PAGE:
Answers To Your Siding Repair Questions
Siding, also called cladding, is one of the most important functions of your Tennessee home. Not only does it contribute to your curb appeal, but it also protects your home. When it looks like it could use a little TLC, your property's aesthetic suffers and the structure could become damaged.
In Tennessee, the most common types of cladding are wood and vinyl. Each material has its own advantages and disadvantages, including common types of damage that will require repairing or replacing at one point or another.
At Mr. Handyman of E. Nashville and Hendersonville, we know you have lots of questions about siding—especially when you notice a problem. That's why we've put together this helpful guide. Read on to have your questions about wood and vinyl siding answered.
Why is Siding Important?
Cladding might only seem like it serves a cosmetic purpose, but in fact the opposite is true. Without it, your home would be like a turtle without a shell—vulnerable. Most types of cladding have many important qualities such as being durable, water-proof/resistant and long-lasting that make it ideal for preventing damage from:
Harsh weather and the elements; including wind, rain, hail and sunshine
Humidity and water damage; including rot, mold and mildew
Pests like rodents, insects and birds that would otherwise infest your home
What to Know About Wood Siding
The most traditional type of cladding, wood is an aesthetically pleasing option available in a range of stains that can give your home an elegant finish. Usually, it is made out of either cedar or redwood because these trees are less susceptible to decay.
How Long Does Wood Siding Last?
When maintained correctly, wood siding should last between 20 and 40 years. Properly sealed and treated timber will have a longer lifespan.
What Are Common Problems With Wood Siding?
While wood is arguably the most attractive and classic kind of cladding, it's also the highest maintenance. To get the most out of any wood structure, it needs to be properly cared for. Pitfalls for this material include:
Rot: This microscopic fungus spores in moist areas. Once it starts, it has to be replaced so the rot does not spread. Other types of non-wood cladding don't have issues with rot.
Swelling & Warping: Moisture is a big problem for timber, so keep your eye out for areas that look larger than normal. This could be a sign of water intrusion.
Pests: Termites and ants particularly love timber. Be on the lookout for these pesky creatures! One tip for sussing out termites is to tap on what you think might be affected wood; if it sounds hollow, you have termites.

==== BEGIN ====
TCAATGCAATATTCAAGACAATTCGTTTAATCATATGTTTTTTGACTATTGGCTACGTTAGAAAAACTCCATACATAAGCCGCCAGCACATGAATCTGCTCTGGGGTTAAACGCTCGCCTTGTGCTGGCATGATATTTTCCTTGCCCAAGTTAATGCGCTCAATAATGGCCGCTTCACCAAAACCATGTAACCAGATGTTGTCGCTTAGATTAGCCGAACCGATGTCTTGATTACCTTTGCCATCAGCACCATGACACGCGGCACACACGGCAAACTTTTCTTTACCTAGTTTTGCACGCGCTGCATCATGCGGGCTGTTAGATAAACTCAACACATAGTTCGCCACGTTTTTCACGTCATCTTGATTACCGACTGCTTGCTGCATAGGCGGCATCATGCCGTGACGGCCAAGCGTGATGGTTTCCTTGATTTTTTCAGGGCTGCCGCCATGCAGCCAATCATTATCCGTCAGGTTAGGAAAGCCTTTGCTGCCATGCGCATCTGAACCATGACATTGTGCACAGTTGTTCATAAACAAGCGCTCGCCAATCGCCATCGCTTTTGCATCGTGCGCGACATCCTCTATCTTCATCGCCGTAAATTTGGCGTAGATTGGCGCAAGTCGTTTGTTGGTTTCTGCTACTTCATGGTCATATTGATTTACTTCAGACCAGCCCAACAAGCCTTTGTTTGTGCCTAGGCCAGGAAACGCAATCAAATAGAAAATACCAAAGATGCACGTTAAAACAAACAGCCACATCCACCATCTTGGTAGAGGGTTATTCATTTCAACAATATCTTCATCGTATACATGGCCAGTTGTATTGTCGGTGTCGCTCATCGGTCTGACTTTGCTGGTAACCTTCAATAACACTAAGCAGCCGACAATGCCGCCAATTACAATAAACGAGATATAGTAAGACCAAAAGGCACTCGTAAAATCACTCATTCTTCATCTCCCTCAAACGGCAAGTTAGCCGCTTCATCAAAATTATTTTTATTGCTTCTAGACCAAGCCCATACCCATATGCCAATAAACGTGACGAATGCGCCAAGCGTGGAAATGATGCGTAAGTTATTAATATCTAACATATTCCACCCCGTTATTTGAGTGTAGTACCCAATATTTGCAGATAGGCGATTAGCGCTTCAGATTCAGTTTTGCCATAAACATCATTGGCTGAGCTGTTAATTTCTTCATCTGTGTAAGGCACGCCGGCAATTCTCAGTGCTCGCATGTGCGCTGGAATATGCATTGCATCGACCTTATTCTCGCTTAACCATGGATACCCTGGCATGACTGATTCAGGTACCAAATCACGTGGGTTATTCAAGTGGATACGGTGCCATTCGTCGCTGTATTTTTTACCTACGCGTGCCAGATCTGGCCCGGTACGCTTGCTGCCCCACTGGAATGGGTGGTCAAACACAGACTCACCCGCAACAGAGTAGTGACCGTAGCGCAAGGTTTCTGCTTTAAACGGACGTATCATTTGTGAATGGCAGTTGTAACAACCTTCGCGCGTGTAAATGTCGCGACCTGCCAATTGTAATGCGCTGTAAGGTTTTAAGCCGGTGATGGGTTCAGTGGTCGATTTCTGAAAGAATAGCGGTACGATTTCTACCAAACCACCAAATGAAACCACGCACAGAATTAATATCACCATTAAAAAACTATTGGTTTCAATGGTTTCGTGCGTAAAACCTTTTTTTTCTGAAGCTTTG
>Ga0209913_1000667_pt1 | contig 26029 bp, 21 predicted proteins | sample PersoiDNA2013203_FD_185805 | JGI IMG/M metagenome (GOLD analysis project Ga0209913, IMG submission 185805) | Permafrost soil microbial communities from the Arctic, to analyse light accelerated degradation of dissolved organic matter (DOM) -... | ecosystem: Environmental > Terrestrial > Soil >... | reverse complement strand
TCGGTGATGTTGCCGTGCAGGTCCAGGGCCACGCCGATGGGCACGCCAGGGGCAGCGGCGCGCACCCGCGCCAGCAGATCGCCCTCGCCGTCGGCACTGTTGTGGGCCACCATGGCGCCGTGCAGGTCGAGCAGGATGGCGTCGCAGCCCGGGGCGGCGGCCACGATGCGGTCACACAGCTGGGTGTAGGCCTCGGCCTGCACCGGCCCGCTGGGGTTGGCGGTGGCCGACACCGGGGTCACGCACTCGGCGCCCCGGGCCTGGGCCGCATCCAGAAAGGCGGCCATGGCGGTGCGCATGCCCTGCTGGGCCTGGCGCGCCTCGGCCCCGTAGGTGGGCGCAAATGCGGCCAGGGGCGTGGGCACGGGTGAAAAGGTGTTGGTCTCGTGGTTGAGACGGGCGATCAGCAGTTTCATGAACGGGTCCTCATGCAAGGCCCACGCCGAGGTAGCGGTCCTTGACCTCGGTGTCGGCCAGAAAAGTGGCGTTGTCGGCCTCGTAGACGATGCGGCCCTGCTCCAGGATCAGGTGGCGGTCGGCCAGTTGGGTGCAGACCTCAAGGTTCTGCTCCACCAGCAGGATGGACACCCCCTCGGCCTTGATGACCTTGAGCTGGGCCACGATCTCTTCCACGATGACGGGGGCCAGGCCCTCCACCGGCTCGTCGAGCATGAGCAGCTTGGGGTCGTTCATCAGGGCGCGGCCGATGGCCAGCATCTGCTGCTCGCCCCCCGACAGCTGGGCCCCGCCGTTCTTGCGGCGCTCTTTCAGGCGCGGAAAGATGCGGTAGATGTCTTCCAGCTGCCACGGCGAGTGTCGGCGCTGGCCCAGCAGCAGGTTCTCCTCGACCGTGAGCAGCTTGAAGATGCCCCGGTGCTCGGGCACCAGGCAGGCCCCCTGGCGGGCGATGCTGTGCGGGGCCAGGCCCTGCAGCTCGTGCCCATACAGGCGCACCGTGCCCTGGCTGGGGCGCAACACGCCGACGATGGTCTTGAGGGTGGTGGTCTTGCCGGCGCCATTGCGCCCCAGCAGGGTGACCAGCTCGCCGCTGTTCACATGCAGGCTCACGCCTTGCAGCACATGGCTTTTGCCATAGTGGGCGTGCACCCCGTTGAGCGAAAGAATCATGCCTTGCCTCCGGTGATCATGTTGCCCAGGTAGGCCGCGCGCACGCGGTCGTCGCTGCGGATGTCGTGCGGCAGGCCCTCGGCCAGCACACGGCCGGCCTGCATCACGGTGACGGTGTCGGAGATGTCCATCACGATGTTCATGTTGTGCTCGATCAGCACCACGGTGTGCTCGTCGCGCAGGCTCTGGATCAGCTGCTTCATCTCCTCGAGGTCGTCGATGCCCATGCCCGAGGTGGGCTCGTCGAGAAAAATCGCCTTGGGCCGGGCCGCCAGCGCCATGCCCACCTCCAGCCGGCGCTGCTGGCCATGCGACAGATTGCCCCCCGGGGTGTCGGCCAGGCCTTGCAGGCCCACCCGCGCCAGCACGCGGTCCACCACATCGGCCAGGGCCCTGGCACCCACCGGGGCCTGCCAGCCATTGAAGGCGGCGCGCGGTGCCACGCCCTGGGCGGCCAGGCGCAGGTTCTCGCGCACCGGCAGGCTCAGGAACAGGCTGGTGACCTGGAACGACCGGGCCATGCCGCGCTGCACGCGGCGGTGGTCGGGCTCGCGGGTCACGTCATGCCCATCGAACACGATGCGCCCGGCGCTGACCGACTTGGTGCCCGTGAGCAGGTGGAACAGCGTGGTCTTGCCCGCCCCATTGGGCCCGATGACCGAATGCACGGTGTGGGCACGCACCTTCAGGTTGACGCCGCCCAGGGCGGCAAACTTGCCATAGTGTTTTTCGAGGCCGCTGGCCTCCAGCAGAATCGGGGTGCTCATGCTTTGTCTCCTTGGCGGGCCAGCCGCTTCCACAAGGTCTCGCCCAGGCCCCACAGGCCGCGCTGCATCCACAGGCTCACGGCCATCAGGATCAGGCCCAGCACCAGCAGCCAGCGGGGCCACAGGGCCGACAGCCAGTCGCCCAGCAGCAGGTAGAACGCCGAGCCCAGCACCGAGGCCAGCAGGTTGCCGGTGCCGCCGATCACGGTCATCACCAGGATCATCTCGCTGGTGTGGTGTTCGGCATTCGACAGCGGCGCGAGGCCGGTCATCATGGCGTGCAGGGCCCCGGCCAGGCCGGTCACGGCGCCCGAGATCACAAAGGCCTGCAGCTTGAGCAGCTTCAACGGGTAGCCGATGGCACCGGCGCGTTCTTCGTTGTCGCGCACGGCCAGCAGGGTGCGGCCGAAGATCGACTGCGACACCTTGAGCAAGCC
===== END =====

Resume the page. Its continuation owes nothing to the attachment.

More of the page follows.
Peeling Paint & Chipped Stain: Although this might seem like a cosmetic issue, chipped and peeling paint or stain actually increases the risk of water damage.
Can Wood Siding Be Repaired?
A huge benefit to wood cladding is that it's actually much easier to repair than vinyl. One panel can be easily removed and replaced. It can also be sanded and stained to match the rest of your home. It's also a great material for a process called “patching,” which cuts out the damaged area and uses clapboard to cover a hole or crack.
If your home's cladding is made out of wood, you can add a layer of aluminum siding to help increase its durability and water resistance.
What to Know About Vinyl Siding
Made out of polyvinyl chloride, or PVC, vinyl is exceptionally durable—making it the most popular siding choice for Tennessee homes. It's available in a variety of colors and maintains its color well throughout the years, is very low maintenance and is also mold resistant. One drawback of this otherwise fantastic material is that it is not eco-friendly.
How Long Does Vinyl Siding Last?
Like wood, vinyl also lasts up to 40 years. But one big difference is that this material requires hardly any maintenance for it to last that long.
What Are Common Problems With Vinyl Siding?
Vinyl can be a very attractive kind of cladding, particularly because it maintains its color so well over the years. Yet despite its durability and the fact that it's low-maintenance, there are still a few issues to watch for:
Warping & Buckling: Unlike wood, which is nailed directly to the wall of your home, vinyl has to be hung from fasteners. This is because it expands and contracts as the weather changes. Improperly hung vinyl that's too close to your home's wall will warp and buckle—as it does not have space to fluctuate.
Fading: Although most vinyl siding is made with UV protection, it can fade over time—particularly in areas exposed to direct sunlight.
Cracking: Undoubtedly, vinyl is strong. But strong impacts, improper installation and excessive exposure to sunlight may lead to cracking.
Can Vinyl Siding Be Repaired?
Vinyl can be repaired, although it's not as easy to work with as wood. Usually, there are three options to repair damaged vinyl. The entire panel will need to be replaced if the damage is significant. If the damage only affects a portion of the cladding, it could be patched with another piece of vinyl. Alternatively, a caulk gun can be used to fill small holes.
How Can Mr. Handyman Help?
Have you noticed a hole in your vinyl cladding? Or perhaps a panel is missing? Maybe it's time to apply a new coat of paint? No matter what type of damage is impacting your siding, the pros at Mr. Handyman of E. Nashville and Hendersonville can help. We've assisted customers throughout the East Nashville area, including Henderson, Goodlettsville and Whites Creek with a range of home repairs—including fixing siding. We always offer high quality service and excellent customer service.